Today’s proclamation from the Book of Acts might serve as a reminder us that thought we might insist that form of Christianity that we prefer be benign and neutral, the revolution that Paul proclaimed is not over.

Christ’s Gospel for today continues his assurances that he will be with his disciples even though it seems to the world that he has departed.

Christ is with us, literally, really and truly. He has not disappeared into the stratosphere or passed from this world never to return. Christ is with us in the Church, abiding with us, teaching us, intervening in our lives and in the world in extraordinary ways that the worldly cannot perceive. Christ is present to us, not merely as a symbol, or idea or feeling, but as a living, divine person, and his manner of being with us is called the Church.

Christ’s disciples have as their responsibility to bring people to Christ in the Church. We can be bridges or blocks, routes of access or walls in this regard. If people are not meeting Christ in the Church, the judgment falls on us, not on those who in meeting us, cannot find him.

Christ is present to us in his Church, but it is not enough for us to bask in his presence ourselves, we must make his presence known to others, inviting people to know Christ, and share with us, the gifts he offers in his Church.


Monday of the Sixth Week of Easter(May 2nd, 2016)

Today’s excerpt from the Book of Acts presents St. Paul in the midst of his missionary adventures. He is making his way westward, into Greece, a trajectory that will eventually ensure that the Gospel is proclaimed throughout the whole world!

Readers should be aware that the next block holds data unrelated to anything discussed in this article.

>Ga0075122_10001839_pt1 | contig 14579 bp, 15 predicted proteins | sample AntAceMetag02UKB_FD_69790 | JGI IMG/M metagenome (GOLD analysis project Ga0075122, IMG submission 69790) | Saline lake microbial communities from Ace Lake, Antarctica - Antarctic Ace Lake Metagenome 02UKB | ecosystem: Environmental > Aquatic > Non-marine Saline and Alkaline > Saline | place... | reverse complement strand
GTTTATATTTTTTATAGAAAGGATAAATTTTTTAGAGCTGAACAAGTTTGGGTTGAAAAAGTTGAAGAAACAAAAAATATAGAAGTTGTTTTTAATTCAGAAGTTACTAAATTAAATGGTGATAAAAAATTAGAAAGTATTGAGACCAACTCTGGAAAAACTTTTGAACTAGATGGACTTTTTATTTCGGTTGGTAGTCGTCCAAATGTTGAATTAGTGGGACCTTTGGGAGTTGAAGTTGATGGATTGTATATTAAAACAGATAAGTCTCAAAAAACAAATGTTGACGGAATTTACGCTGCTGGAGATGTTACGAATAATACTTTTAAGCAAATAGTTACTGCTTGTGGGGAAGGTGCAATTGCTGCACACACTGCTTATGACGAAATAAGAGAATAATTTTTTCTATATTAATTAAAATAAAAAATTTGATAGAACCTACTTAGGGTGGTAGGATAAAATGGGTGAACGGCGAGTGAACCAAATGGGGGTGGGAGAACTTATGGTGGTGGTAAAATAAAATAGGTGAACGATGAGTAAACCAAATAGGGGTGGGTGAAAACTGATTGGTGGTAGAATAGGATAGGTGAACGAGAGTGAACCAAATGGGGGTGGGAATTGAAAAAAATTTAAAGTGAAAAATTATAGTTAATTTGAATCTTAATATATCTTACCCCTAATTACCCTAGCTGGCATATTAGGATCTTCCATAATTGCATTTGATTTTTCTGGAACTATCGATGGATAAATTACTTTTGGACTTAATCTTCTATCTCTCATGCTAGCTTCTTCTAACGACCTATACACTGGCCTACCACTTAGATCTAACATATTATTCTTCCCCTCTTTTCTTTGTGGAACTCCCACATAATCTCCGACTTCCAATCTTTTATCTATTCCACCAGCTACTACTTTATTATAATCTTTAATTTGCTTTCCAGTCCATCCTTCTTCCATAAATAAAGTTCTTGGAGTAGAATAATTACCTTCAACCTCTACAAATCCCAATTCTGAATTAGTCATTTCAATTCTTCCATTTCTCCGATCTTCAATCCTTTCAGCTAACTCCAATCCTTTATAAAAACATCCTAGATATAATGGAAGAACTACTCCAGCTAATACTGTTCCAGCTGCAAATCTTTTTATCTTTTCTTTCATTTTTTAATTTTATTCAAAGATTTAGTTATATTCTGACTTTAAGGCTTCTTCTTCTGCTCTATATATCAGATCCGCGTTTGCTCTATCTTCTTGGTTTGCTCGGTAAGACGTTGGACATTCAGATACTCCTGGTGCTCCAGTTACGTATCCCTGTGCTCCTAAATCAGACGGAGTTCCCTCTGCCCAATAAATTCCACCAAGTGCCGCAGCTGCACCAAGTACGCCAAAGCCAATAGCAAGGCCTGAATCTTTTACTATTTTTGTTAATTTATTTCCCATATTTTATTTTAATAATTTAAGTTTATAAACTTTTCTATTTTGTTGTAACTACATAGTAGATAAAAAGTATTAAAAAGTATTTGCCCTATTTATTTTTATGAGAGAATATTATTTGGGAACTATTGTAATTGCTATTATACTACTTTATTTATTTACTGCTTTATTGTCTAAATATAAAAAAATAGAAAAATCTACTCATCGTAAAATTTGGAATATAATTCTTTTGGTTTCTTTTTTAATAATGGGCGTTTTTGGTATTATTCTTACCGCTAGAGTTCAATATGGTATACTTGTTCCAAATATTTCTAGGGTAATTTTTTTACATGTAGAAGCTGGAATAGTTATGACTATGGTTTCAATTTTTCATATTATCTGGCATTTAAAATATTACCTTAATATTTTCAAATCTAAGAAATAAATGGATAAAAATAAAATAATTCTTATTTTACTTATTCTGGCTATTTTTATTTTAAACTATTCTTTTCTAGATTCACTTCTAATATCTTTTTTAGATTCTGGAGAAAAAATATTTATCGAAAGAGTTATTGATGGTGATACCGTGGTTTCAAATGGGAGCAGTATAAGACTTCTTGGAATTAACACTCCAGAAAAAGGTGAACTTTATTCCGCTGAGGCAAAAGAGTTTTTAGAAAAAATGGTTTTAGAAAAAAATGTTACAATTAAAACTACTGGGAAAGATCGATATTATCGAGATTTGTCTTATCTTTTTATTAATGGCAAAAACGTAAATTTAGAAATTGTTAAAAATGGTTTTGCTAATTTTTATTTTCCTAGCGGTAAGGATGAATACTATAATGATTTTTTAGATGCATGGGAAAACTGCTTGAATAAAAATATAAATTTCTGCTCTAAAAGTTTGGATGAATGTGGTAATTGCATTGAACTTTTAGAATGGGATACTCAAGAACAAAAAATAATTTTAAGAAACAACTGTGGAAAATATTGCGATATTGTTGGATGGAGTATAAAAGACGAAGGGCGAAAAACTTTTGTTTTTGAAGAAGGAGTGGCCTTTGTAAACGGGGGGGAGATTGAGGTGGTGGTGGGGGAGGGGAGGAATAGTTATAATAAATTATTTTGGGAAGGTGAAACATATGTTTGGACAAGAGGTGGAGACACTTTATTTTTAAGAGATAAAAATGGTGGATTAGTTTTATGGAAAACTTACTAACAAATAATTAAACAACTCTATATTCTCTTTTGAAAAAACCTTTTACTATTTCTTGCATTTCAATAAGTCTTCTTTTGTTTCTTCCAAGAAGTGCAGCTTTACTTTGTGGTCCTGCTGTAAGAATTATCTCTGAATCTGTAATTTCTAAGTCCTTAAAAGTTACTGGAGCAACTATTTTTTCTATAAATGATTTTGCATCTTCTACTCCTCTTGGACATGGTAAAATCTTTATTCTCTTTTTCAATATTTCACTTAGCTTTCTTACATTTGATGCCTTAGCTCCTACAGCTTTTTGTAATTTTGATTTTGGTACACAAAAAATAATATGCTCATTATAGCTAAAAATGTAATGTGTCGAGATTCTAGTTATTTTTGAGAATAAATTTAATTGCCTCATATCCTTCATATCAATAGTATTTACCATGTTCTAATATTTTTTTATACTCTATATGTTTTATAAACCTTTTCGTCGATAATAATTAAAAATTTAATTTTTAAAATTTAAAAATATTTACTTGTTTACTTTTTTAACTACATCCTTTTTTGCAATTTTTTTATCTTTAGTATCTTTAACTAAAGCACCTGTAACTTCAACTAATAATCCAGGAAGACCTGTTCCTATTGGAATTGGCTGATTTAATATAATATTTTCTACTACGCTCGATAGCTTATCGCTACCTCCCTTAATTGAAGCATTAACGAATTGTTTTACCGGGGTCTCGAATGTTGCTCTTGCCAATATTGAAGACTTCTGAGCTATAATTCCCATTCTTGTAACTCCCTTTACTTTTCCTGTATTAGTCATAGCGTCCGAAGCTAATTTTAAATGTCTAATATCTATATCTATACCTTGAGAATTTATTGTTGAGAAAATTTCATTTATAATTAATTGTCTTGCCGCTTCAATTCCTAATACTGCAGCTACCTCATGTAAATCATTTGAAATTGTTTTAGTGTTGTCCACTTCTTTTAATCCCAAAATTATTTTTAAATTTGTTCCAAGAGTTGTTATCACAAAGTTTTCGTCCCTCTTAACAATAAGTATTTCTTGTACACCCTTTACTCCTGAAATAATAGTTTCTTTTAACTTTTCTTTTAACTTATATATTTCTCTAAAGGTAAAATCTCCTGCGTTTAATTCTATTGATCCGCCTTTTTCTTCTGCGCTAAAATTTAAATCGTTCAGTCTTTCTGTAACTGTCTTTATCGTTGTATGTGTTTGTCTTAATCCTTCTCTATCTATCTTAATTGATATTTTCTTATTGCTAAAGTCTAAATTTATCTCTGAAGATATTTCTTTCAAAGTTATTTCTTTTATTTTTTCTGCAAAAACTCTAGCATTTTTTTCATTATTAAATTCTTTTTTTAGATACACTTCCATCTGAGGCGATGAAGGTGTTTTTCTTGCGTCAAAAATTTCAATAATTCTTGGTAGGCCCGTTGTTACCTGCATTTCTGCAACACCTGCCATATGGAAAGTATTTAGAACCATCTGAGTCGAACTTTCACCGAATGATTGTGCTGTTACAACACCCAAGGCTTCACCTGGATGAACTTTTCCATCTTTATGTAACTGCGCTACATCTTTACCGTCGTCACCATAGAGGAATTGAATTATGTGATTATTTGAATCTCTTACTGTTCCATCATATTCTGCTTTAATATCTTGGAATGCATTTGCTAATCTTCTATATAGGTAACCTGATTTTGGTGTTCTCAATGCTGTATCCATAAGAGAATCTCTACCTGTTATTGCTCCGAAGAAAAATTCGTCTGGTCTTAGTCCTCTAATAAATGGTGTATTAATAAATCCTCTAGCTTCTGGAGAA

While on his mission a woman named Lydia accepts Paul’s invitation to know Christ in his Church, and as she is a wealthy woman of considerable means, she invites Paul to stay with her. Paul accepts Lydia’s hospitality.

Lydia’s gratitude to Paul expresses itself in generosity. Paul has given her something greater than anything that her personal fortune could ever buy- a relationship with Christ in his Church.

How thankful are we for the faith that we have received, for the Sacraments of the Church, for the apostolic teaching, for our unique, Christian way of life? Remember, our faith is always a gift, we did not, could not earn it or purchase it, nor do we deserve what Christ gives to us. How do we show ourselves to be people of gratitude, a people of generosity?

Do we give only out of self-interest or for the sake of personal gain? Or are we willing to give to others in imitation of Christ, who gave gifts to those whom he knew could not or would not ever be able to return the favor?

Christ in his Gospel testifies that his disciples will know persecution. The worldly will hear in the Gospel what they do not want to hear. The wicked knowing that they cannot harm Christ, will seek to harm those whom Christ loves. Christians will always be a sign of contradiction in a world that privileges and favors wealth, pleasure, power and honors.

Thus, being a disciple of the Lord Jesus is not for the faint of heart. It demands courage and conviction. It makes us different, even strange and off putting- more human, rather than less. And in a world that is so often inhumane, more human can be taken as an affront.

To be a Christian is not an easy way, but it is the way that God wants. It always leads to him, even if the way to him takes us through the cross.


Fifth Sunday in Ordinary Time (February 7th, 2016)

Our first scripture is an excerpt from the Old Testament Book of the Prophet Isaiah. The Book of the Prophet Isaiah is one of the grandest and lengthiest texts in the Bible, providing insights regarding some of the most momentous events in the history of the Israelites. These events might seem to us to be irrelevant to our experiences, little more than historical details from long ago, but we are mistaken if we think this way.

The events the Prophet Isaiah presents to us and interprets for us are relevant to us as wisdom, for we too face similar moral decisions. But more than this, they help us to understand the world, the time and place, in which God would reveal himself in Christ, and through understanding that world, that time and place, we come to better understand Christ.